Steven Horwitz ("Mendacious!" "A truly clueless idiot." - Brad DeLong)
I just finished reading Lenore Skenazy's Free-Range Kids (subtitle: "Giving Our Children the Freedom We Had Without Going Nuts with Worry") and I cannot recommend it highly enough. Her basic argument is that many parents have totally misjudged the real dangers to their children and have chosen to focus on the most unlikely of danger scenarios, with the result that kids are more or less bubble-wrapped through childhood and adolescence, and do not learn self-reliance and how to navigate the world, and are not resilient in the face of failure. (The theme is different but parallel to Marano's A Nation of Wimps, which I've talked about here before.) You may remember Skenazy as "America's Worst Mom" for allowing her 9 year old son to take public transportation alone from Manhattan to their home in the NYC suburbs. I called her my "new hero."
Her argument is one I've been making myself for a number of years, though with not nearly the style, sarcasm, and humor she does in this book. I think that we run the risk of raising kids who cannot be entrepreneurial, both in the broad sense and the narrow sense, when we over-protect them in the ways she is criticizing. Moreover, the costs of this over-protection fall on three parties: 1) the kids themselves as they are denied much of the fun of childhood not to mention deprived of important skills (self-reliance etc.); 2) the parents, who as Bryan Caplan has rightly noted on many occasions, suffer the deadweight loss of the time and emotional energy/worry that they think parenting requires. Parenting should be easier and more fun than it is; 3) those of us in higher ed and elsewhere who have to deal with these kids when they emerge from their coops - I suffered these costs for six years as an associate dean of first year students.
There's a lot I could say about the book, but the one point I want to focus on is how much of her argument really is the application of the economic way of thinking to parenthood. One chapter is titled "Don't Think Like a Lawyer," in which she cautions parents against focusing on the very unlikely but awful outcomes. Call it "just in case" thinking. Even if the odds of something bad happening are millions to one, we better not even risk it. Instead, she counsels parents to understand the real risks of various outcomes and the benefits of the activities that might have some fractional danger to them. In addition, she reminds parents that such analyses are always comparative. If doing X is dangerous, what's the alternative and is it worse? The chapter should have been titled "Don't Think Like a Lawyer, Think Like an Economist."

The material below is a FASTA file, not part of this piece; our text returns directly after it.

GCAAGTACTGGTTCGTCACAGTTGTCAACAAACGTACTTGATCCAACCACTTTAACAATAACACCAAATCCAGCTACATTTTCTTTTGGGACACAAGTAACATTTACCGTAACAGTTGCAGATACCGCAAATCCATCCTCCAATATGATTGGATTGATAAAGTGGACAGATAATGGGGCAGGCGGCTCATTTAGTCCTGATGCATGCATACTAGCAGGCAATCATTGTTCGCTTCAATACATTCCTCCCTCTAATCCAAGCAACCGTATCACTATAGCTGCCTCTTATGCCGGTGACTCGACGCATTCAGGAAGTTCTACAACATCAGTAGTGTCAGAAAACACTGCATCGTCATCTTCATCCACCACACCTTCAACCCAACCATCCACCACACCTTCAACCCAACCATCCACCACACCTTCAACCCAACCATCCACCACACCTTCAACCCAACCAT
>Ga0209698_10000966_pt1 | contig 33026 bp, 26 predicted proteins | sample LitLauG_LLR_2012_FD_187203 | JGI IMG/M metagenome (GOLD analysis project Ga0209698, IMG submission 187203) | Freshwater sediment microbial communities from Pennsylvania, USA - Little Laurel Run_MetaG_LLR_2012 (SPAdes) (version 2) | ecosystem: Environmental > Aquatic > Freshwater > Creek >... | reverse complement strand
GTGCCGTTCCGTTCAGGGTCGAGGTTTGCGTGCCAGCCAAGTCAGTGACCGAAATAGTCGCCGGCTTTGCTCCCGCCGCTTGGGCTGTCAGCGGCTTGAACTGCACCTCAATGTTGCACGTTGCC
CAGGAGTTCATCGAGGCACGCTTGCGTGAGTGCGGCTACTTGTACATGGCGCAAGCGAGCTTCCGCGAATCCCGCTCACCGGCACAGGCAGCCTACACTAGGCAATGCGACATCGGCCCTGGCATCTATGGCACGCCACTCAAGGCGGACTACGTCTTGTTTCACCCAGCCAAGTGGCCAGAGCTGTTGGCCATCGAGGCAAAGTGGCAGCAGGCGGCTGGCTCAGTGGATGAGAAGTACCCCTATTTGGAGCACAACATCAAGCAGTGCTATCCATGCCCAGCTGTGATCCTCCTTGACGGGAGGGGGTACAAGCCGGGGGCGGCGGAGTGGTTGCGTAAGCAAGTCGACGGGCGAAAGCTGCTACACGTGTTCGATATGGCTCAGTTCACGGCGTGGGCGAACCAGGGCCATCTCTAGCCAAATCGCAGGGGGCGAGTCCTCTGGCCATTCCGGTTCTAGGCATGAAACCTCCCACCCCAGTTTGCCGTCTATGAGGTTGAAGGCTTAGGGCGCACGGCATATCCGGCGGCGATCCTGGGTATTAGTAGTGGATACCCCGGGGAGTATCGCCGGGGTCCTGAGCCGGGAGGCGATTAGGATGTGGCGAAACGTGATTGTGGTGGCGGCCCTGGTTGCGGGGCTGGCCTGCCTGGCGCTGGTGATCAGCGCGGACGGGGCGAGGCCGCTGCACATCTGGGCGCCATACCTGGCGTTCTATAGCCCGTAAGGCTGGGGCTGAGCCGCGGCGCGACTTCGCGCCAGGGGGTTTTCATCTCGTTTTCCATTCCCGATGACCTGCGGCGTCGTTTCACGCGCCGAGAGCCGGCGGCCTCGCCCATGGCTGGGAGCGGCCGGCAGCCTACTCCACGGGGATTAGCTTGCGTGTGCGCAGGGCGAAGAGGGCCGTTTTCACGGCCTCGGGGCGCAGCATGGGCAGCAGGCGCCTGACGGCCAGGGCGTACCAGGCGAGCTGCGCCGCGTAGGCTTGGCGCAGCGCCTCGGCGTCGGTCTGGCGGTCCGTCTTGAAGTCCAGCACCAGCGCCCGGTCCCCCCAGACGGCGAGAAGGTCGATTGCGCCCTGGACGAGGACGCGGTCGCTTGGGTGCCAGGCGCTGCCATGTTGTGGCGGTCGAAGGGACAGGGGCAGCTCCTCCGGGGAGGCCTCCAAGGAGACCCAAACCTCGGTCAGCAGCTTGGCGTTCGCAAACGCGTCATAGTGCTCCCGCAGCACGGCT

For example, very few parents allow their kids to walk to school or even the bus stop anymore, for fear they will be abducted. She carefully goes through the statistics on abductions to demonstrate how rare it is (and how it's usually someone they know) and also points out the benefits of the independence that comes from doing these things themselves. But she also notes: kids are far more likely to get hit by a car getting out of your car at the bus stop or school than to get abducted if they walk.
Another way to put her argument is: Corner solutions are bad parenting strategies. Moreover, parents themselves don't really believe their own rhetoric about the corner solution of "take no chances." After all, if you never let your kids wander alone for the very small risk of an abduction, then you should never allow them in the car with you because they're 40 times more likely to die in a car accident than to be abducted. The problem, as Bryan pointed out in his recent post on the book, is that parents get seduced by worst-case scenarios, which paralyzes them and prevents them from both enjoying parenthood and, I would argue, raising more capable kids. (Bryan doesn't buy the second part as he puts more stock in the genetic basis for kids' temperaments and behavior. He also dismisses the claim, made by Marano and others, and observed by me in my time working with first-year students, that kids today are less self-reliant and more wimpy.)
Finally, as I've argued before here, I think raising children who are confident, self-reliant, willing to take reasonable risks, and able to respond effectively to failure is central to the survival of a liberal society. I am not willing to argue causality about this next point, but I do think it says something about the zeitgeist that many parents are cushioning their kids from failure at the same time we've entered the world of the Permanent Bailouts. Hayek didn't say much about the family, but when he did it was usually to point out the important role of the family in transmitting social rules and cultural norms and expectations. In reminding us of the importance of letting our kids take reasonable risks, learning coping strategies, and accepting and responding to failure, Skenazy's book is, indirectly, a contribution to the inculcation of those norms and values that are central, I believe, to a free society. Striving for a risk-free world means giving up on freedom, whether it's a question of political economy or parenting. Freedom has risks, but the rewards are greater and the costs over time are much lower. Free-range kids are much more likely to be freedom-appreciating and value-creating adults.